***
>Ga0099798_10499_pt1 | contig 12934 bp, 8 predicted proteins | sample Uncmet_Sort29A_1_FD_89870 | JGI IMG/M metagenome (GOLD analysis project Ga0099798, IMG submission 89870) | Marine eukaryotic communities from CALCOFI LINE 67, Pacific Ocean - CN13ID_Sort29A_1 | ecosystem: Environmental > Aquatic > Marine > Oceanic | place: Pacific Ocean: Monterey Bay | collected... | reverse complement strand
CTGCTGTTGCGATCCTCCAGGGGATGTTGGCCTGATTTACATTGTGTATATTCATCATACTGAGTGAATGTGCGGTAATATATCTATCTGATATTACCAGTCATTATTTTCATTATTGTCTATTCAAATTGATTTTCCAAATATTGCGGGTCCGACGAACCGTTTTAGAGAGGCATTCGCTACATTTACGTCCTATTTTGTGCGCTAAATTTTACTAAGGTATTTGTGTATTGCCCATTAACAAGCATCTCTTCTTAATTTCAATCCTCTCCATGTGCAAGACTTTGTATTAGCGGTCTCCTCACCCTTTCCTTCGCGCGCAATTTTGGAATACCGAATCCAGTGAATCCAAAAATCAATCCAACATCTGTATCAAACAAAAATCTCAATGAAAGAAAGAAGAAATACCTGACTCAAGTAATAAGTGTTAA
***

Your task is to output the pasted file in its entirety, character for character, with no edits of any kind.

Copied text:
>Ga0099798_10499_pt1 | contig 12934 bp, 8 predicted proteins | sample Uncmet_Sort29A_1_FD_89870 | JGI IMG/M metagenome (GOLD analysis project Ga0099798, IMG submission 89870) | Marine eukaryotic communities from CALCOFI LINE 67, Pacific Ocean - CN13ID_Sort29A_1 | ecosystem: Environmental > Aquatic > Marine > Oceanic | place: Pacific Ocean: Monterey Bay | collected... | reverse complement strand
CTGCTGTTGCGATCCTCCAGGGGATGTTGGCCTGATTTACATTGTGTATATTCATCATACTGAGTGAATGTGCGGTAATATATCTATCTGATATTACCAGTCATTATTTTCATTATTGTCTATTCAAATTGATTTTCCAAATATTGCGGGTCCGACGAACCGTTTTAGAGAGGCATTCGCTACATTTACGTCCTATTTTGTGCGCTAAATTTTACTAAGGTATTTGTGTATTGCCCATTAACAAGCATCTCTTCTTAATTTCAATCCTCTCCATGTGCAAGACTTTGTATTAGCGGTCTCCTCACCCTTTCCTTCGCGCGCAATTTTGGAATACCGAATCCAGTGAATCCAAAAATCAATCCAACATCTGTATCAAACAAAAATCTCAATGAAAGAAAGAAGAAATACCTGACTCAAGTAATAAGTGTTAA